The Idlib Escalation
The north-west of Syria, specifically the Idlib region, saw a large-scale military escalation in May 2019, with numerous air strikes by the Syrian government and Russia. In addition, the Syrian army and auxiliary forces launched ground assaults, taking over several localities, notably in north Hama. What is the reason for this escalation? Is this the final campaign to retake the last major insurgent stronghold in Syria?
The short answer is no. A correspondent for the Russian outlet ANNA News who has been on the frontlines and a member of a pro-government formation who is originally from Idlib province both made clear that the aim of the present operations is not to retake the entire north-west region. Rather, the aim is to retake specific areas. As the second source put it: “They are pressure operations only to implement the clauses of the agreement of demilitarized zones.”
The Russian correspondent offered more clarification: “The insurgents have not complied with the Sochi agreement and have fired mortars on safe areas and Hmeimim airbase. They have also launched various attacks on the points of the Syrian army from their areas in north Hama, the al-Ghab plain and north-east Latakia countryside. This operation aims to put pressure on the insurgents and implement the agreement by force, while opening the Aleppo-Latakia and Aleppo-Damascus highway.”
In other words, the current escalation stems from the frustration of the Russian and Syrian governments with Turkey for its perceived failure to uphold its end of the bargain in the Sochi agreement. The agreement was signed in September 2018 between Turkey and Russia and called for the preservation of the original ‘de-escalation’ area that had been agreed for Idlib. Russia committed to ensuring that there would be no military operations against Idlib, but the agreement also stipulated the establishment of a 15-20km wide ‘demilitarized zone’ from which ‘all radical terrorist groups’ would be removed by 15 October 2018. Although Russia and Turkey were to conduct joint patrols to enforce the demilitarized zone, the M4 (Aleppo-Latakia) and M5 (Aleppo-Hama) highways would also be opened.
The agreement reflects Russia’s desire to advance the interests of the Syrian government (especially with regards to economic recovery in opening the highways) while also taking into account Turkish concerns about a potential surge of refugees towards Turkey’s borders in the event of a large-scale offensive on Idlib.
Though it is difficult to determine how exactly things would have been worked out in the long run under the scenario of fully implementing the agreement, it is probable that Russia envisioned an eventual ‘soft landing’ and return of the Idlib area to Syrian government control.
Earlier this year, Turkey began deploying patrols as part of the supposed enforcement of the Sochi agreement. However, most of the other terms of the agreement were not implemented. Although the agreement did not specify the ‘radical terrorist groups’ to be removed from the demilitarized zone, it is almost certain that from Russia’s perspective at least the groups included Hayat Tahrir al-Sham (HTS), which poses a particular problem as it is the dominant actor in north-west Syria. HTS originated in Syria’s al-Qaeda affiliate Jabhat al-Nusra but broke ties with al-Qaeda.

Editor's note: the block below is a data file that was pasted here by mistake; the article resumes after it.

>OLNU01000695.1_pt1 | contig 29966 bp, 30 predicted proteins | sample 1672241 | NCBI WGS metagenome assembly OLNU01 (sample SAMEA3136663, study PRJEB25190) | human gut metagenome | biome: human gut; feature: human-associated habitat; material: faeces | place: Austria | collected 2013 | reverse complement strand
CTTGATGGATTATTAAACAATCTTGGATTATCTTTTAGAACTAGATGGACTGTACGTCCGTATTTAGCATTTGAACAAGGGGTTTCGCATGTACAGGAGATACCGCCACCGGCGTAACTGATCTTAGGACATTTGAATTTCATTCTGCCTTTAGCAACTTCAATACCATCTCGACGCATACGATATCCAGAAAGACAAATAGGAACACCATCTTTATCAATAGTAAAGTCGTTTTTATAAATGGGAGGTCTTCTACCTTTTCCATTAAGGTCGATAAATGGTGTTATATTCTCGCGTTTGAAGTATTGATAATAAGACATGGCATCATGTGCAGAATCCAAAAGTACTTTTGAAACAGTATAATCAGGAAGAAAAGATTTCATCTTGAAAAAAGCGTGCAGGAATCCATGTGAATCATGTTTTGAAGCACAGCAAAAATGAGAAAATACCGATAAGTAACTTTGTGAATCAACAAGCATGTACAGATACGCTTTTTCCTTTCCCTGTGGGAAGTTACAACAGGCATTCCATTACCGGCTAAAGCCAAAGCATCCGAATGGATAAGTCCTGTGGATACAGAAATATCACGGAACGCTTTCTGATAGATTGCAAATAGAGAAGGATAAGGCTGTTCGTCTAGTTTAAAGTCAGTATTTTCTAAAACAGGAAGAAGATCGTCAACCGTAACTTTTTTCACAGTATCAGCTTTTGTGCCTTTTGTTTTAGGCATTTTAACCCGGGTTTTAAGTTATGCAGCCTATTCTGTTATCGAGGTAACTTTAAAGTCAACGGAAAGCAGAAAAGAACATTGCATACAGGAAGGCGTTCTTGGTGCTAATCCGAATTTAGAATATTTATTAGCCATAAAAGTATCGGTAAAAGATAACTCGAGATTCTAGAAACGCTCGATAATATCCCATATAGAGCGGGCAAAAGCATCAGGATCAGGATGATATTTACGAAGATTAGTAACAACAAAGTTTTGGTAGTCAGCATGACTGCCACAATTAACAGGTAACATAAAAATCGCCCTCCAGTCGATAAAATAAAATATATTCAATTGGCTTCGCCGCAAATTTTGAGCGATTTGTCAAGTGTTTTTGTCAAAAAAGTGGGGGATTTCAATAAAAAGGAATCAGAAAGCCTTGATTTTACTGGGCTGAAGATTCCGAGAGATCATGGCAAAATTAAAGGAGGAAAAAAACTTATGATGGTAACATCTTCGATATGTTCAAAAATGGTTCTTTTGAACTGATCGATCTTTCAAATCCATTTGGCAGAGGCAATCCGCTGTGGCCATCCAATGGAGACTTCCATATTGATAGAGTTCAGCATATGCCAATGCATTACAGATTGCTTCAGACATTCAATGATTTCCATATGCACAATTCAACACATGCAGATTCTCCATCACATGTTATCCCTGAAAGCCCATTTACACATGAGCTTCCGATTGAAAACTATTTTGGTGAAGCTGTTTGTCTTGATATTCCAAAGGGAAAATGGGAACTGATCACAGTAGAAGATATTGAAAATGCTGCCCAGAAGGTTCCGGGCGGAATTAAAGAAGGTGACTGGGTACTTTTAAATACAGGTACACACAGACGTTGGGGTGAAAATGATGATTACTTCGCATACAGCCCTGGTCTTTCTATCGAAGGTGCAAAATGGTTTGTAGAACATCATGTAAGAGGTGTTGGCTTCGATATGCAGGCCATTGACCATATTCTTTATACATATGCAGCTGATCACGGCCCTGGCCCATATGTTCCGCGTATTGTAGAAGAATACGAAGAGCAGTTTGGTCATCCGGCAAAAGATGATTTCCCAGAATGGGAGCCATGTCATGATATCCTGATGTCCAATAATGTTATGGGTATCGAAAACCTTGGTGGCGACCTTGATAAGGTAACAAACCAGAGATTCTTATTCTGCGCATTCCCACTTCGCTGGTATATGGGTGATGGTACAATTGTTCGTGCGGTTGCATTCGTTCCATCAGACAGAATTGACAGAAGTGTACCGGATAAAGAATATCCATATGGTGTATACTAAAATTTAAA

HTS’ own stance towards the Sochi agreement has been highly controversial in jihadist circles. In the view of more hardline jihadists, HTS has supposedly been complying with the agreement by permitting the Turkish patrols and freezing the military frontlines in the north-west.
These jihadists view the supposed HTS stance as part of a broader pattern of the group’s unacceptable compromising of principles to reach an agreement with Turkey, which is reluctant to confront HTS militarily. Even so, prior to the latest escalation, there were localized clashes between pro-government forces and insurgents and attacks on Hmeimim airbase in Latakia. A proper de-militarized zone cleared of HTS and other jihadists was not actually created.
For its part, Turkey is unlikely to engage in direct military intervention on behalf of the insurgency, but it can ‘counter-escalate’ indirectly in an attempt to convince Russia and the Syrian government that the cost of their current limited offensive will be too high. For example, some members of the ‘National Army’ of rebel forces based in the Turkish-occupied north Aleppo countryside have been participating in operations on the frontlines. Since the National Army forces cannot mobilize and engage in operations without Turkish consent, Turkey must have permitted their participation as part of a counter-escalation.
There have also been reports that Turkey has provided additional weaponry for rebel forces, including TOW missiles that the United States (US) has to approve for release from storage. That the US would allow the insurgents to be bolstered in this way reflects its own opposition to a military campaign by the Syrian government and Russia, even though the US was excluded from the original de-escalation framework and Sochi agreement.
In turn, this counter-escalation may lead to greater Iranian support for its Syrian ally. Iranian-backed units of Syrian fighters can certainly be found in Latakia, Hama and Aleppo provinces in areas that are near the frontlines with the insurgent-held zones, but they have not been playing any leading roles in the current offensive. That could change if the situation continues to escalate.
In any case, while the fighting will prove difficult for both sides, the balance of power is ultimately tipped against the insurgency, short of a direct military intervention by an international actor on its behalf.
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